Halloween is less than a week away, and that means you need to start thinking about your party soundtrack for the night. Never mind the hackneyed, overripe “Monster Mash” — what you need is some goth. Defined by grim-faced performers sporting pallid complexions, an overabundance of black lace and leather, a fascination with all things olde and macabre, and vocal stylings that more often than not evoke an undead Ian Curtis, no other genre of music is better suited to score the spookiest day of the year.
So what is the most essential goth anthem to blast out of the speakers on Halloween? Popular wisdom would suggest Bauhaus’ debut single “Bela Lugosi’s Dead” since it’s the song that kicked off the whole gloom-laden trip over 30 years ago in the first place. Sure, the nearly-ten-minute-long song has a fantastic eerie vibe and (just as importantly) conjures up visions of the funeral of Hollywood’s most famous silver screen vampire. But it suffers from one major flaw: you can’t dance to it. Anyone who’s ever been to a goth club night can tell you that whatever is playing at any sort of mass gathering of scary-vibe aficionados has to get your feet moving. “Bela Lugosi’s Dead” doesn’t do that, but luckily there’s always the Sisters of Mercy’s pummeling seven-minute-plus goth dancefloor anthem “Temple of Love”, a track that’s not as well-known outside of goth circles but stands toe-to-toe with its spectral predecessor.
Emerging after the initial black burst spearheaded by Bauhaus, Siouxsie and the Banshees, and the Cure, the Sisters of Mercy became leaders of the second wave of goth groups that came to prominence in the British post-punk scene around 1983 and 1984. In contrast to their often-wispy genre forbearers, the Sisters—led by overbearing mastermind Andrew Eldritch, the sort of man who wears a leather jacket and sunglasses at all hours of the day without apologies—made sure that listener were aware that they were a gothic rock band. Early Sisters relied on huge reverberating drum machine beats, foreboding basslines, mesmerizing guitar melodies, and Eldritch’s massive-sounding baritone mutterings to wage war on polite pop and the dowdier end of post-punk in the name of a sort of cartoon rockism. While they weren’t all that scary in person (despite his carefully-cultivated domineering rock god image, Eldritch seems like a guy who wouldn’t last long in any sort of dust-up), the sound the Sisters laid to vinyl evoked a foreboding, bottomless sonic abyss that would swallow you whole if you weren’t careful.
The 1983 single “Temple of Love” is the group’s artistic pinnacle, released after the band perfected its sound but before Eldritch hooked up with Meat Loaf collaborator Jim Steinman to craft grandiose silliness like “This Corrosion”. “Temple of Love” is a lot of things—overblown, repetitive, pretty freaking long, hard to take seriously at times, etc. But that’s exactly what makes it so great. It embraces its own ludicrousness in a straight-faced manner, marries it to some killer hooks, and barrels through regardless, plowing through everything in its path. “Temple of Love” starts with a winding exotic melody that is gradually joined by insistent drum machine thumps and Eldritch’s cavernous intonation of the lines “With the fire from the fireworks up above me / With a gun for a lover and a shot for the pain at hand / You run for cover in the temple of love / You run for another but still the same / For the wind will blow my name across this land”, espoused as if he was heralding the arrival of Armageddon. That turns out to be the case when the full band slams into the mix at full volume about a minute into the track, those faux-strings sweeping back and forth and Eldritch echoing the word “love” as part of the chorus. It’s all pretty preposterous, but fantastically so. Every time the song surges as Eldritch sings “With the fire from the fireworks up above / With a gun for a lover and a shot for the pain”, it achieves an undeniable force of momentum that’s utterly gripping. Just as engaging is the mid-track breakdown, where the guitars, bass, and vocal drop out to let the drum machine pound out some basic patterns that are as effective as any human element of the song before building back to the chorus onslaught. Remarkably for a song that hits with the force of heavy metal (a genre Eldritch has professed admiration for), it’s got a good straight-ahead dance groove, favoring unsubtle four-on-the-floor beats instead of funky syncopation or melodic bass riff to get people moving.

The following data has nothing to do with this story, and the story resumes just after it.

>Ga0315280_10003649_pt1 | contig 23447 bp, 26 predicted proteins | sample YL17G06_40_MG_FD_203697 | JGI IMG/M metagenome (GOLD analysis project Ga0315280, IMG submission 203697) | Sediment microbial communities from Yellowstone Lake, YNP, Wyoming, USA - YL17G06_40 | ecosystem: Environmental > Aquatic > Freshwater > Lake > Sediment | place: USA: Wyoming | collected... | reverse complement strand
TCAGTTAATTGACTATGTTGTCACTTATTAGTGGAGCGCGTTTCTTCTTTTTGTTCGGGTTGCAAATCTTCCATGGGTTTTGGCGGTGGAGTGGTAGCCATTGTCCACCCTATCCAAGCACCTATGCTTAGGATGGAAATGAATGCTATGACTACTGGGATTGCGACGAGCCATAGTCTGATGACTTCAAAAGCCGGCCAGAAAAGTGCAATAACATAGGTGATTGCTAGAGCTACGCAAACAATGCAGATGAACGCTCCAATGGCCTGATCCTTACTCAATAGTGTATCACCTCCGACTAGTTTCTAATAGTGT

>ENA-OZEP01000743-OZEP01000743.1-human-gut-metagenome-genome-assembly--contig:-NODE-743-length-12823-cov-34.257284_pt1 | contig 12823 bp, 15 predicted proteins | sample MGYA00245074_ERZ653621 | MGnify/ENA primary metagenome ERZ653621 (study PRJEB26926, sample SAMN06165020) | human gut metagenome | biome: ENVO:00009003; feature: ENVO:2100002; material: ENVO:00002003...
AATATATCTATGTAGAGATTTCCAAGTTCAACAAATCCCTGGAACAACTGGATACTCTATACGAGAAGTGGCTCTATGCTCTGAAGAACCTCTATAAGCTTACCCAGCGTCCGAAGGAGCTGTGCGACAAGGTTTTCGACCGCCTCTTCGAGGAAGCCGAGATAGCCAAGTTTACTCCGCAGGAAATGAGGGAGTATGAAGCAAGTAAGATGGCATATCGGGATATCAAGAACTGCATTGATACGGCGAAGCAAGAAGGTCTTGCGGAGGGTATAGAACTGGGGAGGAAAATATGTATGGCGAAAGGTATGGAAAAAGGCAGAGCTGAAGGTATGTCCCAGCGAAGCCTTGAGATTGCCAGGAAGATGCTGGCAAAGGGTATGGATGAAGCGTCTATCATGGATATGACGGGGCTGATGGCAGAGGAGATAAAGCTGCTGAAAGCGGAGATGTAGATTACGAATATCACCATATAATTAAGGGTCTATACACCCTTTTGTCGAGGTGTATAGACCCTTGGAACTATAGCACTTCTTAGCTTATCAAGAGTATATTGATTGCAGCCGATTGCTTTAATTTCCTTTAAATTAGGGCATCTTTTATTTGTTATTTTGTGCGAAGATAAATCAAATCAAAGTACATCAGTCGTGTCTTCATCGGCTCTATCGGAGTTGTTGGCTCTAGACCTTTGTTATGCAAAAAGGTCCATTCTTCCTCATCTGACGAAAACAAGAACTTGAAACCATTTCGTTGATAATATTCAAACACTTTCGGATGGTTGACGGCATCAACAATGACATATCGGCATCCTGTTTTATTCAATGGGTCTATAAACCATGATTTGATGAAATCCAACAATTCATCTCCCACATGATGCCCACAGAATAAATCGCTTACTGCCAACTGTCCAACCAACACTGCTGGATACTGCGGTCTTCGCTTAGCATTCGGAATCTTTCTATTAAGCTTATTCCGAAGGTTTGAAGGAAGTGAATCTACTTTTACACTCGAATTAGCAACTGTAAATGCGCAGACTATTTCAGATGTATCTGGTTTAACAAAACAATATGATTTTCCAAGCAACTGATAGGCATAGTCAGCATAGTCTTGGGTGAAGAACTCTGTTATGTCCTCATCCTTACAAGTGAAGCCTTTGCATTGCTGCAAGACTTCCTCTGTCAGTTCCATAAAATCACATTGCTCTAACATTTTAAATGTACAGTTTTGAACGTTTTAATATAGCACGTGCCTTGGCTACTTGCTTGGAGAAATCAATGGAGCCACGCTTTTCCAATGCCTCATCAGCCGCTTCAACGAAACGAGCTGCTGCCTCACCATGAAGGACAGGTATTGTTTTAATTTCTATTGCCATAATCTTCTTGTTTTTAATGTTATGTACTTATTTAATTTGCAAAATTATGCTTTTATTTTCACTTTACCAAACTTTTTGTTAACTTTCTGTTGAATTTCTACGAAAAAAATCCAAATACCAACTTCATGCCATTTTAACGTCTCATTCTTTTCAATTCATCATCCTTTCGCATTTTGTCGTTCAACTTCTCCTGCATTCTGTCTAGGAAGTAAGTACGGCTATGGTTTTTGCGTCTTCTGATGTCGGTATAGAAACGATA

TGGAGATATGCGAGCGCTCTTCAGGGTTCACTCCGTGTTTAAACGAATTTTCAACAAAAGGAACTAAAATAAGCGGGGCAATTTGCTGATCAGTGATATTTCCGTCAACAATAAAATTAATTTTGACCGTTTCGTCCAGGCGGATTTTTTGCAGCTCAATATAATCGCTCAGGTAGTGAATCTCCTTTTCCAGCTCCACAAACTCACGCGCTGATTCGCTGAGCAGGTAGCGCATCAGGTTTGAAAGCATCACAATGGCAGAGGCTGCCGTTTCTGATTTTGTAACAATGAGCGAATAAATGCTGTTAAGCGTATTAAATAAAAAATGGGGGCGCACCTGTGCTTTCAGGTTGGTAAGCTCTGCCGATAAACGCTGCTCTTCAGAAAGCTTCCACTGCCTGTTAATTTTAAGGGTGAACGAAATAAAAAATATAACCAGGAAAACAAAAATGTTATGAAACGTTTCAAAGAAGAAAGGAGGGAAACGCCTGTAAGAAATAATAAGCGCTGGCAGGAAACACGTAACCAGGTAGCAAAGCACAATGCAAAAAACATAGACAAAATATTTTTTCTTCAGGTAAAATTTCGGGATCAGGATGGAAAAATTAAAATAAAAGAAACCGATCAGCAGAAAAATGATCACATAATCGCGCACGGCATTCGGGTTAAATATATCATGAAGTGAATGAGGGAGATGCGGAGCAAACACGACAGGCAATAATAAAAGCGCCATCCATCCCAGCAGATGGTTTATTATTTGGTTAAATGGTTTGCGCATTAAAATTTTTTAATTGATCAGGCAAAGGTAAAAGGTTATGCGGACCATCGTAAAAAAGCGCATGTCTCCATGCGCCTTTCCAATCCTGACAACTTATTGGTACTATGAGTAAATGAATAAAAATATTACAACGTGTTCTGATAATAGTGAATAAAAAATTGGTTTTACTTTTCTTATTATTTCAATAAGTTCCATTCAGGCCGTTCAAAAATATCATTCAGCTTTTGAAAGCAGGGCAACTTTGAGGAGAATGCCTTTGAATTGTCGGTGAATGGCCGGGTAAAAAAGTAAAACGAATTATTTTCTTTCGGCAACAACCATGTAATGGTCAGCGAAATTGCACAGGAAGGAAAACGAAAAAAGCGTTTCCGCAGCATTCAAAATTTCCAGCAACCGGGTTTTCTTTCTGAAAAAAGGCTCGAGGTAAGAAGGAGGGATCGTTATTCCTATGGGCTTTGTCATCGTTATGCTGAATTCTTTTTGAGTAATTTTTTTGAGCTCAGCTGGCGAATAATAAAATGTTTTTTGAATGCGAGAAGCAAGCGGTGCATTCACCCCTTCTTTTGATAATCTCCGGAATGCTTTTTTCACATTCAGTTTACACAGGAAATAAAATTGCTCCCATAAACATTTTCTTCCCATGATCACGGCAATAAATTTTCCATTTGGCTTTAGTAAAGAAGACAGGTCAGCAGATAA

For years “Temple of Love” was out of print, until it and the rest of the group’s independent label releases were compiled on Some Girls Wander by Mistake in 1992. Do take special note that the Sisters rerecorded the song in 1992 featuring Ofra Haza on backing vocals, which became a Top Five hit on the UK Singles Chart. Now, the original incarnation of “Temple of Love” already delicately straddled that thin line between awesomeness and ridiculousness. The 1992 version tips towards pure cheese, managing to come across as even more overwrought than the original. Although it lacks the visceral appeal of its 1983 incarnation, for some reason “Temple of Love ’92” is found in far greater abundance on YouTube. That just confounds me.
Whatever version strikes your fancy, “Temple of Love” is a solid contender for the title of the ultimate goth anthem (that isn’t “Bela Lugosi’s Dead”). It’s easy to craft a menacing front in goth (that’s kind of the point), but here the Sisters showed they had the musical mettle to back it up, rocking hard and aiming for the dancefloors with a tune so loud it demands to be listened to. Amidst all the melodrama, there’s a palpable sense of fun in goth that’s easy to overlook amongst all the po-faced gloom-and-doom mannerisms. And “Temple of Love” is fun, no matter how seriously you decide to take it